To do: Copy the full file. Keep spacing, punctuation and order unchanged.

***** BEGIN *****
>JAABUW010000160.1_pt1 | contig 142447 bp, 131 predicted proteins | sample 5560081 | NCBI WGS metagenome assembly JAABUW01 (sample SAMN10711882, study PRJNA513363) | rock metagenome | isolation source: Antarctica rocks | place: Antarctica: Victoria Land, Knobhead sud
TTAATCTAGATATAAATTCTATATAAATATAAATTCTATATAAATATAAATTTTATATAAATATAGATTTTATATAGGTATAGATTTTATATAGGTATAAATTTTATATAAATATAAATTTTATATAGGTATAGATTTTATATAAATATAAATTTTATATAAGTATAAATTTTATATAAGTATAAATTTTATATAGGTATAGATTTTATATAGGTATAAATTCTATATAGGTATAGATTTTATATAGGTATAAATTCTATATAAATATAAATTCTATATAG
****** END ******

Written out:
>JAABUW010000160.1_pt1 | contig 142447 bp, 131 predicted proteins | sample 5560081 | NCBI WGS metagenome assembly JAABUW01 (sample SAMN10711882, study PRJNA513363) | rock metagenome | isolation source: Antarctica rocks | place: Antarctica: Victoria Land, Knobhead sud
TTAATCTAGATATAAATTCTATATAAATATAAATTCTATATAAATATAAATTTTATATAAATATAGATTTTATATAGGTATAGATTTTATATAGGTATAAATTTTATATAAATATAAATTTTATATAGGTATAGATTTTATATAAATATAAATTTTATATAAGTATAAATTTTATATAAGTATAAATTTTATATAGGTATAGATTTTATATAGGTATAAATTCTATATAGGTATAGATTTTATATAGGTATAAATTCTATATAAATATAAATTCTATATAG